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Random GM Fact I Learned Today

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Did you know that GM created the OBDII distributor-less ignition system?

This system was so efficient that the US government required it to be installed on all vehicles from 1996 forward.

*I learned this today, but if anything's wrong.. I'm only quoting. :AH-HA_wink:

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Alright, cool, I'm right.

So, yeah, just figured I'd share. If you have others, Balthy (read: everybody), share!

It's just such great technology when you realize what we came from. Now it's going as in-depth as some vehicles not even engineering spark plug wires into their designs and bolting a coil pack right on top of the spark plugs! And all because of GM's engineering dominance.

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The first gas V6 certified for California's ULEV standards was a GM engine. Want to guess what engine? That old, outdated, agricultural 3800 Series II in 2000.

We need to ditch the POS, don't we? :AH-HA_wink:

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What we need to ditch is the use of the word "agriculatural" as a bad thing.

Why? If the rural folks use "industrial" as a bad thing, we urbanites can do the same to "agricultural."

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"OBD II" stands for On Board Diagnostics, v. 2. It's like an information exchange between your car and the electronic diagnostic tool, called a TECH II. The TECH II tool, hooked up to the OBD II connector (which is of a universal design) under the left side of the dash, allows the technician to do a wide range of things, from diagnosing a mechanical problem, to reprogramming any of the onboard computers. Edited by ocnblu

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Why?  If the rural folks use "industrial" as a bad thing, we urbanites can do the same to "agricultural."

Rural people use "industrial" as a bad word? :huh:

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Why?  If the rural folks use "industrial" as a bad thing, we urbanites can do the same to "agricultural."

I guess that quick and easy answer is that two wrongs don't make a right.

At one time I used to shop for my motor oil, ant freeze, etc. at a place called ag way. It wa a co-operative for farmers, etc. They had several house brands of oil, and I used to get "Truck and tractor" oil. The packaging claimed it was formulated with more anti ware additives. I put over 100,000 miles on that motor and I think it was running better when I got rid of it than when near new.

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No Enzora, they don't. Croc is just being... for lack of a better word... himself.

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What's that?

What's regenerative breaking, or what's the EV1? I'll assume you mean what's regenerative breaking...

regenerative breaking almost doubles the range in electric cars, and contributes greatly to the efficiency increases in gas/electric hybrid cars. When you press the breaks, the electric motors reverse their function to become generators, slowing the car (there are still regular breaks as well), and charging the batteries.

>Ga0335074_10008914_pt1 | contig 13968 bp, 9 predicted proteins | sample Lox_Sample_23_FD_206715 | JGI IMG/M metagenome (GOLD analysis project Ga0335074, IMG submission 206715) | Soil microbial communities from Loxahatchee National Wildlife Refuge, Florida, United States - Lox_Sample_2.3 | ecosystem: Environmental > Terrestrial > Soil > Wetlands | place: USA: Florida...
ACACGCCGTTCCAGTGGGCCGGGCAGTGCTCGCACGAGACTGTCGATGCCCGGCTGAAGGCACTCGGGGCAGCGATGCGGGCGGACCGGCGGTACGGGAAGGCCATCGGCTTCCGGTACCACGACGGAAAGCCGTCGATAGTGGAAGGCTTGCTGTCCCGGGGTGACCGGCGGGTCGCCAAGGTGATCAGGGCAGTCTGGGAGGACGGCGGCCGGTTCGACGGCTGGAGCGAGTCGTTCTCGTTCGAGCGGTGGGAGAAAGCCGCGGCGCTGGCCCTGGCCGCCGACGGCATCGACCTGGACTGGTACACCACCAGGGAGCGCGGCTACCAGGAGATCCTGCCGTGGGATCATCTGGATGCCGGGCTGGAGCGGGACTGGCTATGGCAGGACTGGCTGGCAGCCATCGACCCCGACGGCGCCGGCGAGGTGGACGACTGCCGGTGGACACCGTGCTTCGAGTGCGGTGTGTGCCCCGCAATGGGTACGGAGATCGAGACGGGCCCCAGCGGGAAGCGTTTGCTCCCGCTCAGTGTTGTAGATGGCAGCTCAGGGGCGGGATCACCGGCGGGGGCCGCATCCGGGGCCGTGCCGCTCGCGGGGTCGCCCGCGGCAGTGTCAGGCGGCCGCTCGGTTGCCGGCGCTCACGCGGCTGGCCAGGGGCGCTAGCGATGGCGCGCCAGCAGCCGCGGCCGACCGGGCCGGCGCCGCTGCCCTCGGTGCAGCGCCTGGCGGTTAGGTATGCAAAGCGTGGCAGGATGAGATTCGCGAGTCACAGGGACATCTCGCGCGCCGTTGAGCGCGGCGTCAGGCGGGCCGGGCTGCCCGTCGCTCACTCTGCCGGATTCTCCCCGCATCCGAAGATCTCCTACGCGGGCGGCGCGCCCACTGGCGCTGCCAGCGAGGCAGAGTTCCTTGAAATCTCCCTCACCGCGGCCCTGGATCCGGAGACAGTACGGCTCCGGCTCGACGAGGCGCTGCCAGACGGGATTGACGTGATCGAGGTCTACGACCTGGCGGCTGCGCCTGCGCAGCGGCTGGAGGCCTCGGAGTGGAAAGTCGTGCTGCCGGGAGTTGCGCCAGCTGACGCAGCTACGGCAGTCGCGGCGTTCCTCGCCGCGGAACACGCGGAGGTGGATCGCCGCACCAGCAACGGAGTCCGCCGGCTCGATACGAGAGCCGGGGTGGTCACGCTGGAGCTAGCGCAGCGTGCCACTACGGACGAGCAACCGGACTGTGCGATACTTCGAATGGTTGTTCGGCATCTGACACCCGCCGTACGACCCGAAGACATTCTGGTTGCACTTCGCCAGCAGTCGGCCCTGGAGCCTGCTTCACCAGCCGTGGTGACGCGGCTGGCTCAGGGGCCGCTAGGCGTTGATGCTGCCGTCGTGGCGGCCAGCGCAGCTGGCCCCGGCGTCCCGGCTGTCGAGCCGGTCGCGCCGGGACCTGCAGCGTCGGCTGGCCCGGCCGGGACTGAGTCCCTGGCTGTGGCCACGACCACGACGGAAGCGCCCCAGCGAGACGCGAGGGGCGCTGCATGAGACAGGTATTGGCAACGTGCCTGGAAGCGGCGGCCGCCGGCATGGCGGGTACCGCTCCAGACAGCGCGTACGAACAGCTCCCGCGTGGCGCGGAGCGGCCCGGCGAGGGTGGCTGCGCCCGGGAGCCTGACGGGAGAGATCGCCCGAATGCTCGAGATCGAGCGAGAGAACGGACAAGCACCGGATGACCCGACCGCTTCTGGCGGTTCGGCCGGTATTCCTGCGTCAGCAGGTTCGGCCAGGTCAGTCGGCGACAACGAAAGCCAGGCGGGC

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Industrial as a descriptor is used to describe something as cold, formal, and very utilitarian. It would be a great way to describe a truck's interior, for example. Its not an insult, just a description. Thinking its an insult like that...well...that's you. For example, Flint can be described as industrial in the same way parts of California, the Eastern Seaboard, and the Texas Gulf Coast - lots of cold, drab industry. Now, if you want to insult an urban area, just say it looks like crap because it doesn't take decaying factories for an area to look bad.

Agricultural in its popular automotive editorial usage is quite an abomination. To refer to an engine as 'agricultural' brings to mind a clanky old tractor that belches smoke, throws rods, and is more disharmonious than most of American Idol. IMO, talking about any modern automobile engine as 'agricultural' in that vernacular shows a penchant for dramatics and no real understanding of what real-world agricultural powerplants are - inglorious and dependable. I think that is an apt description for the 3800: no glitz, no glamour, just engine turning the wheels day after day.

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Another great GM innovation: regenerative breaking (EV1)

With all the Prius and civic hybrids that around, don't you think some one would publish the actual output of regenerative braking. The silence on this issue makes me suspicious.

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what real-world agricultural powerplants are - inglorious and dependable. I think that is an apt description for the 3800: no glitz, no glamour, just engine turning the wheels day after day.

Funny, that's pretty much the same image that comes to my mind when someone says "industrial."

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Well, considering agriculture IS an Industry...  :blink:

So is fashion, which might explain Croc's offense at rural use of the term industry. But yeah, the two words have very similar connotations, with the main difference being setting.

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